By Emma Crawford Kent
BOONEVILLE – Students at Hills Chapel School were the first to see some of the exercises in a new physical education curriculum inspired by the television show “American Ninja Warrior.”
One of the show’s contestants himself, Dorian Cedars, was at the school Friday afternoon to show off his own exercises and introduce the ones he helped develop for the curriculum.
Students from Hills Chapel, Wheeler Elementary, Marietta Attendance Center and Tupelo Christian Preparatory School were in attendance.
The curriculum was developed for Project Fit America, a public charity that promotes fitness and helps schools bring fitness equipment to their campuses.
Cedars, also a global fitness ambassador for PFA, has competed on “American Ninja Warrior” for six seasons and has been a finalist three times.
The television show follows competitors through extreme obstacle courses.
Across the nation, more than 1,000 schools participate in the program.
Mississippi has more participating schools than any other state with nearly 200 in the program that have PFA equipment on their school campuses.
The equipment is funded by grants from Blue Cross Blue Shield Mississippi.
Cedars has been working with students and staff at Hills Chapel to finalize the curriculum.
Hills Chapel students were guinea pigs, in a way, trying out the new exercises and giving feedback to Cedars and other officials.
The new curriculum will soon be distributed to PFA schools across the country.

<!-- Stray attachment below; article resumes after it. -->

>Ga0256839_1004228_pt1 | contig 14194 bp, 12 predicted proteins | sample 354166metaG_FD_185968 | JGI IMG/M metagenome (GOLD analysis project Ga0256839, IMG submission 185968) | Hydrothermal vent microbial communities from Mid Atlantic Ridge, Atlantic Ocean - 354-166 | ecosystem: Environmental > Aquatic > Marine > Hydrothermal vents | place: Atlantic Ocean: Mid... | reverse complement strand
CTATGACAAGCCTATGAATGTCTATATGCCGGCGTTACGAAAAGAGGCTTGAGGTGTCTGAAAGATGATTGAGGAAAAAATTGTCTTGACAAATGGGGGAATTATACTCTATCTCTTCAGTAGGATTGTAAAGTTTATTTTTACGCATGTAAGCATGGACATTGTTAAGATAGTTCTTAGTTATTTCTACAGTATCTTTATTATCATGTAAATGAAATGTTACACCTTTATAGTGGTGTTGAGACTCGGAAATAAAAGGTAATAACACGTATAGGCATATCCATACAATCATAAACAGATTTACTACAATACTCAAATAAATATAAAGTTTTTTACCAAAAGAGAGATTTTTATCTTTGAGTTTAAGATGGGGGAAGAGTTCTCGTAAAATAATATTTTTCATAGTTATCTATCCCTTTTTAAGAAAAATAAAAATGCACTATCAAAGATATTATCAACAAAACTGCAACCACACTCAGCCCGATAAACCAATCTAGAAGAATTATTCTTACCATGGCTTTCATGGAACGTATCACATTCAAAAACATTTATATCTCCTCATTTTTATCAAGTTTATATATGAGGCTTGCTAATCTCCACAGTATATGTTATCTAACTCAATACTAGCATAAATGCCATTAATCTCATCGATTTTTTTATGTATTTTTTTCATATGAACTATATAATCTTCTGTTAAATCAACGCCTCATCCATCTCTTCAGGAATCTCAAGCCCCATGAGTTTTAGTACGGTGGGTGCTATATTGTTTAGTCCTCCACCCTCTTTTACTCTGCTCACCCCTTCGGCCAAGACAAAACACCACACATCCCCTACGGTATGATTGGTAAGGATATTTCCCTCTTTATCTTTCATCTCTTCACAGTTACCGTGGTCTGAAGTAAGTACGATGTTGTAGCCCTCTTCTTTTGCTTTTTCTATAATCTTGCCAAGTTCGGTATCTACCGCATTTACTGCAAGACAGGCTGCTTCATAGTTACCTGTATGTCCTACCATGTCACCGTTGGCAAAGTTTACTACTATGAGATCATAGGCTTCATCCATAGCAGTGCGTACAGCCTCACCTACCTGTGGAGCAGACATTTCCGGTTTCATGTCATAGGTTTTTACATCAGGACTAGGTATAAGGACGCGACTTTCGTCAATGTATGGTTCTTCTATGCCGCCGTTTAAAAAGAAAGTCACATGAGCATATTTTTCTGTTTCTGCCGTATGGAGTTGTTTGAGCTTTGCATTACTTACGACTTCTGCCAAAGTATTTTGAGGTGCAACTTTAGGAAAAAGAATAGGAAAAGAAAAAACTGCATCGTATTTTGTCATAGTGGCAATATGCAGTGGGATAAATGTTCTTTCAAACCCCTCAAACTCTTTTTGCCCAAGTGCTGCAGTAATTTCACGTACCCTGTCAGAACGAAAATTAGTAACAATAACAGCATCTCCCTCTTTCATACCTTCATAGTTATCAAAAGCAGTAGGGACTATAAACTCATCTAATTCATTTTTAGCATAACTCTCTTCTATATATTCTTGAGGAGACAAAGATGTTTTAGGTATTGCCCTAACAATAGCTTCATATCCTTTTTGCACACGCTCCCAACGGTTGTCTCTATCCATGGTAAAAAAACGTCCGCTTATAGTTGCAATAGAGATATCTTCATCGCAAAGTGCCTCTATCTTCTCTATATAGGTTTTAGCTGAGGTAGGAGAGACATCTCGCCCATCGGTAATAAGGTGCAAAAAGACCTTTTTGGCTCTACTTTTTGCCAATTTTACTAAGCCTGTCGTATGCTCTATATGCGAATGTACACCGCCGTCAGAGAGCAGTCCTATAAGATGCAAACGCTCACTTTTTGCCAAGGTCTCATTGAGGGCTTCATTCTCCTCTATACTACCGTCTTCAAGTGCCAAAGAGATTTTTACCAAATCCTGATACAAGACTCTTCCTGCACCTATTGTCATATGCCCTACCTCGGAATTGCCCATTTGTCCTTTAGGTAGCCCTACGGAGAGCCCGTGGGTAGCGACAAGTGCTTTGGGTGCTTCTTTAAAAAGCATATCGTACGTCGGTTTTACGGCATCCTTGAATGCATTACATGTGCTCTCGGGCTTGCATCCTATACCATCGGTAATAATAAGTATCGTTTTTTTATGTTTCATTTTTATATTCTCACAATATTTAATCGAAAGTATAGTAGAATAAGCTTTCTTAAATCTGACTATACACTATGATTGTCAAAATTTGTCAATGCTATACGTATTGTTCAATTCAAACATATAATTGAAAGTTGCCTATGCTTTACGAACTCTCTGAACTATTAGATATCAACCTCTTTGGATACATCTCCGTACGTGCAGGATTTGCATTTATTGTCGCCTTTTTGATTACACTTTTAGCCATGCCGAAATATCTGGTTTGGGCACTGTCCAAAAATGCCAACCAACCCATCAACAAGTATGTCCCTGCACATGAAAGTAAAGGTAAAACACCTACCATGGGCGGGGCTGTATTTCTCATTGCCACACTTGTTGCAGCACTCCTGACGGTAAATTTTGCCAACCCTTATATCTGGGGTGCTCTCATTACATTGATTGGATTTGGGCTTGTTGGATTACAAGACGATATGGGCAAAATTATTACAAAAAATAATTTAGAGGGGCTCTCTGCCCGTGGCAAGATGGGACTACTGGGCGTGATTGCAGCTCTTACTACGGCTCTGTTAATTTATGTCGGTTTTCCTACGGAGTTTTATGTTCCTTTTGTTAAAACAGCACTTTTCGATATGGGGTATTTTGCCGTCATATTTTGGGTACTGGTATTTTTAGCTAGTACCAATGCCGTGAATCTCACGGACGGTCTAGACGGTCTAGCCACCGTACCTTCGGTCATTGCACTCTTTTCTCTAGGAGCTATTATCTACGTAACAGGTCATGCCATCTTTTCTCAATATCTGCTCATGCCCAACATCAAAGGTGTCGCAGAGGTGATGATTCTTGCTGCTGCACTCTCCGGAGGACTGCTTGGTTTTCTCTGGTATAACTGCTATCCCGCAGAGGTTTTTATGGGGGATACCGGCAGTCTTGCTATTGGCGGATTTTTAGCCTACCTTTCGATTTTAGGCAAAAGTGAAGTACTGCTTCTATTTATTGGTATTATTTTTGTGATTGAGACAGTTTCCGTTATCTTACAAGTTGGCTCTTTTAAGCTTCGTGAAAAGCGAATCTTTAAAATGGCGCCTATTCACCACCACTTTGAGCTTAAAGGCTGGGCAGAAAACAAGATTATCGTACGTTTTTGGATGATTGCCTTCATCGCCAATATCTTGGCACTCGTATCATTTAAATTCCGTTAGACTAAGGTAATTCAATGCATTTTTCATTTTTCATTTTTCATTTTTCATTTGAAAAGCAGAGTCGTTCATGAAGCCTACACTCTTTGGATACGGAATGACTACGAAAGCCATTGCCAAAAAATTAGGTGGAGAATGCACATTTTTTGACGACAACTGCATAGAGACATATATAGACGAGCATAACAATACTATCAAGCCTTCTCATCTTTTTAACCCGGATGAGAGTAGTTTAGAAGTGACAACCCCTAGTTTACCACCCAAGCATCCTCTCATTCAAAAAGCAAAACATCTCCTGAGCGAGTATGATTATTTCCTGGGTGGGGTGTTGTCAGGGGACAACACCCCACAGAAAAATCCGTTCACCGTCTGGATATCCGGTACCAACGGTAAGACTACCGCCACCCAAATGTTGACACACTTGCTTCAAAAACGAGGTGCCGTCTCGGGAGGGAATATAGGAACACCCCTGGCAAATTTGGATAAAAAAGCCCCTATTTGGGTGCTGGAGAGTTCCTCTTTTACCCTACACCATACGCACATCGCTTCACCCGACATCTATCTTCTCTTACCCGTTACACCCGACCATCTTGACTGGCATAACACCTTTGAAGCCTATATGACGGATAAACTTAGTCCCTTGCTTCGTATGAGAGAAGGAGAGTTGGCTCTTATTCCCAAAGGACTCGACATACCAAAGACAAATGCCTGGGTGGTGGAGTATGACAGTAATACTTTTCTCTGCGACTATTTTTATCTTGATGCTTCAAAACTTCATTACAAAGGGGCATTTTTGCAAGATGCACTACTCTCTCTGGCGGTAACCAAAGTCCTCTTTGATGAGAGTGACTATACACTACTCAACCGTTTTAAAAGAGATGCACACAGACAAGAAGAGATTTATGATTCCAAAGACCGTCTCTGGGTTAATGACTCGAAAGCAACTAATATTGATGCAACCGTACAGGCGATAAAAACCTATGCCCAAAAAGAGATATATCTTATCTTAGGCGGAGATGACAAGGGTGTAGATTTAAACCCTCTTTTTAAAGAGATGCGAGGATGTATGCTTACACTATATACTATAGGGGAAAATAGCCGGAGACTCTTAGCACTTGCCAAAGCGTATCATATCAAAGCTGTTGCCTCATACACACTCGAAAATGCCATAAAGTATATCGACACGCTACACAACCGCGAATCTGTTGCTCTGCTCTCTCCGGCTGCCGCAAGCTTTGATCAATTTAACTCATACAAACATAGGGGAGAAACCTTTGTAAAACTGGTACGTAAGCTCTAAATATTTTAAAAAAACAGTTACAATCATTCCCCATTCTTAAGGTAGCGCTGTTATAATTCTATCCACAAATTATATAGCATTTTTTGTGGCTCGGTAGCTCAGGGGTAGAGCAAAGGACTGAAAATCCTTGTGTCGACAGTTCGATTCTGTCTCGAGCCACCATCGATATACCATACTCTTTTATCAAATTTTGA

Cedars said he wanted to work with the program to put new twists on classic exercises.
“I based it upon a lot of the training I do for ‘American Ninja Warrior,’” Cedars said.
Cedars said he fears students get bored after they’ve mastered basic exercises, and he wanted to find a way to keep them engaged in fitness by creating more challenging exercises.
“I want to get kids active, get them off the couch and teach them that exercise can be fun and challenge their skills and what they think they can do,” Cedars said.
Pam Stroupe, physical education teacher at Hills Chapel and national trainer for PFA, said the curriculum Cedars has created will be an expansion of the current program.
Stroupe said the new curriculum focuses on building lower and upper body strength along with back strength.
As for Cedars’ visit to the school on Friday, Stroupe hopes the “Ninja Warrior” will inspire students to exercise and challenge themselves to be stronger.
“I hope that they have a wonderful time and understand the importance of exercise,” Stroupe said.
Dayton Palmer, eighth-grade student at Hills Chapel, was one of the 20 students who tried out the new curriculum.
Palmer said he enjoyed the exercises and thought they struck a good balance between difficulty levels.
“It’s not too easy but not too hard at the same time,” Palmer said. “It works your muscles the way it’s supposed to.”